• If you're using tcsh then make sure autologout is unset. What might be happening is that the tcsh session from which you're firing up your remote xterms is logging out, and thus leaving ssh nowhere to connect to. So it hangs. The 300s thing sounds a lot like this. All my rxvt sessions stay up for days on end over ssh and have never died unless my PPPoE IP dynamically changes.

    Oh, I guess that's another thing - how often does DHCP/pump(?) change your IP address? If that changes regularly (which it's allowed to do) then ssh would hang...
  • echo -n "Adjust timer to prevent ssh and telnet session timeout" ipchains -M -S 144000 60 3600 echo "done"
  • Funny how the guy mentioned he's using a cable modem. Last I heard, cable modems hooked up to the cable lines.

    In this light, I think you'd make a great Sympatico/Rogers call center clerk.. a supervisor even.
  • if I traceroute to my home machine just after the connection dies, I get to the gateway machine for my ISP subnet, but not to my machine

    sounds like a crappy rogers cable connection. When you are at home do you ever notice short outages of net access? From what I've seen it is quite common for cable modems to go offline for 30 seconds or more every hour, which could explain why your ssh's are locking up. I'm sure there is an option to lengthen the timeout time in ssh, read the man page.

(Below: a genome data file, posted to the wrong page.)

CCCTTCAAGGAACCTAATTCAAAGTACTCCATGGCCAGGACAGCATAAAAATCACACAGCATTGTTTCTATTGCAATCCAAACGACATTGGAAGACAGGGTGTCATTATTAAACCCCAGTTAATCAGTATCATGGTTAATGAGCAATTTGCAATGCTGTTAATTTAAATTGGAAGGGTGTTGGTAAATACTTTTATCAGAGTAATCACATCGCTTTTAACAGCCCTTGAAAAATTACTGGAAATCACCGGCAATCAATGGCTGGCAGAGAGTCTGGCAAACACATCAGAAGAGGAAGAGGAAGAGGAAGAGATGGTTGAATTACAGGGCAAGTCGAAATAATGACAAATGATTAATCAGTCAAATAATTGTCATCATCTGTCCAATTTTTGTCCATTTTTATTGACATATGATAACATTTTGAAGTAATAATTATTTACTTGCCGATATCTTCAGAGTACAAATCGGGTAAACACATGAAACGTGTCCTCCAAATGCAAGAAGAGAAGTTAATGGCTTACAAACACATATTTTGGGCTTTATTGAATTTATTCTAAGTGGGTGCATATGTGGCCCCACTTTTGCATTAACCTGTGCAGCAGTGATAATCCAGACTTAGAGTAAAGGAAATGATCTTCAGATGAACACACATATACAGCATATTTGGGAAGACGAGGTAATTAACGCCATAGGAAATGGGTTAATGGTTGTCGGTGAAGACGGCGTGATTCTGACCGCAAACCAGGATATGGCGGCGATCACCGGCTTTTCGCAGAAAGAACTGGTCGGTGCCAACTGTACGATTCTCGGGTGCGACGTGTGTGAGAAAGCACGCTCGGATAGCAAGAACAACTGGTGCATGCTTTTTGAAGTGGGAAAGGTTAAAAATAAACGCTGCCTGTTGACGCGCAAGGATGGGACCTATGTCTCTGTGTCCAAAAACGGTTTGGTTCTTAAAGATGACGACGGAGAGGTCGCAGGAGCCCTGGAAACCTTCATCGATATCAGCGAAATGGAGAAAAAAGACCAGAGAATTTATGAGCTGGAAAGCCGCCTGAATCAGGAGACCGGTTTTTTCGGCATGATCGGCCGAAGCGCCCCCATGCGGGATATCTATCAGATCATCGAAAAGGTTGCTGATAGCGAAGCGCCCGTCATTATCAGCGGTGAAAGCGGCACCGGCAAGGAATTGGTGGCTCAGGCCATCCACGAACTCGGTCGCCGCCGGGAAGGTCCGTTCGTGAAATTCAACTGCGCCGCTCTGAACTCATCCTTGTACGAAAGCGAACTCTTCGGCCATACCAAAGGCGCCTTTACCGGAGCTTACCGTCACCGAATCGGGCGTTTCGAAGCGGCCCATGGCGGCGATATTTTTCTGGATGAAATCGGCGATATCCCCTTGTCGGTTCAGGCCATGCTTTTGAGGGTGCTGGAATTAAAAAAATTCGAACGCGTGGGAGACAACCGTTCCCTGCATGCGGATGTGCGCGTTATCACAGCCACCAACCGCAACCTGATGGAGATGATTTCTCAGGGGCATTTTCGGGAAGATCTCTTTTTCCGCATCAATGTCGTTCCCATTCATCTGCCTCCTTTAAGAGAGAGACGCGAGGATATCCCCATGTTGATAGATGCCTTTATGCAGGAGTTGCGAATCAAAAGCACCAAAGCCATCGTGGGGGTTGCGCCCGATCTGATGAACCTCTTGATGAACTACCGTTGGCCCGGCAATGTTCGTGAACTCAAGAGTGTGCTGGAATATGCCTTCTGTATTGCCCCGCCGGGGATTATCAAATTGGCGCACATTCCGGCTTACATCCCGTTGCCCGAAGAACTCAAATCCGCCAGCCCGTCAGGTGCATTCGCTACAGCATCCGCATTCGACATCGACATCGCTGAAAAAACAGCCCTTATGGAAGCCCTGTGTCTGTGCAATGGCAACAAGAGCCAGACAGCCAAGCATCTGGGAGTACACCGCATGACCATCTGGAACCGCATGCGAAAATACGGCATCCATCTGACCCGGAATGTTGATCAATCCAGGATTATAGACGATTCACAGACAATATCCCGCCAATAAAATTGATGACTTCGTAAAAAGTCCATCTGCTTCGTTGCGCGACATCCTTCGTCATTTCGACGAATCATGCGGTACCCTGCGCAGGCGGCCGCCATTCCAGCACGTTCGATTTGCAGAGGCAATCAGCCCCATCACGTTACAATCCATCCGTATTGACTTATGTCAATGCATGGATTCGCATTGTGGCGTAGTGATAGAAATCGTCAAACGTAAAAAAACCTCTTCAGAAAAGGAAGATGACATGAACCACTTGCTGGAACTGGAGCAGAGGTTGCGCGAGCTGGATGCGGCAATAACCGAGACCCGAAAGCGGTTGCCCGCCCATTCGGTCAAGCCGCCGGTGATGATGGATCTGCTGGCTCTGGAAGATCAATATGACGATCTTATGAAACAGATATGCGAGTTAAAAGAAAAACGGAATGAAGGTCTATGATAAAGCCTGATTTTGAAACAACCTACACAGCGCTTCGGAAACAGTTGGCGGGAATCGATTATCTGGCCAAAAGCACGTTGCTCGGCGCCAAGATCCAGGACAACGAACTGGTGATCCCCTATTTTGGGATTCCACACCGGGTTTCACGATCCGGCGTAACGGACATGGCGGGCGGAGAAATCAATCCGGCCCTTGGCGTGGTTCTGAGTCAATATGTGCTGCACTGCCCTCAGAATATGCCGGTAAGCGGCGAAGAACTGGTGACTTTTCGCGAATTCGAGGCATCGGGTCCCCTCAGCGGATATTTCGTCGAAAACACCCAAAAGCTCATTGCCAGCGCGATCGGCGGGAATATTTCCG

• I'm a bit late, but I was fighting the same problem. A few hints:
    • you almost certainly are using ipmasq'ing. Set the timeout for tcp connections with ipchains higher than the keep-alive time of sockets in the kernel. Standard for ipmasq tcp timeout is 15mins or so, but the keepalive time is 2 hours! (see two posts above on how to do this.
    • if your target machine runs a 2.0.x kernel: I still have problems with that one. I don't know why. Upgrading to 2.2.x is probably the best solution.
  • SSH has a protocol that doesn not poll to keep it's session active : You can completely pull out your routes , wait for 5 minutes and you can continue ..
    This might sound OK , but it also has a downfall:
    as long as you are not typing , there is no traffic generated from your side. If you would pass for example a Checkpoint Firewall , the tcp timeout in the root checkpoint config will close the connection after the defined tcp timeout , usually 30 minutes. Even running a tunnel with X for example will not help as the tunnel traffic does not get counted ( I do not know why )
    The work around we have created here is to start a script in the background that shows the date every 25 minutes, this the looks like you have a person typing in 'date' and keeps the tcp session up and running ..

    Hope this helps

    D.
  • When doing nothing, simply run a program that updates the screen. Nothing to configure so you can even use this for machines you do not have root for.

    I usually use joe, it updates the screen every minute because it has a clock in the title. Besides, having an editor open never hurts, right?

    Since I do most of my work in screen, ^Ac joe has become a rather standard procedure for me.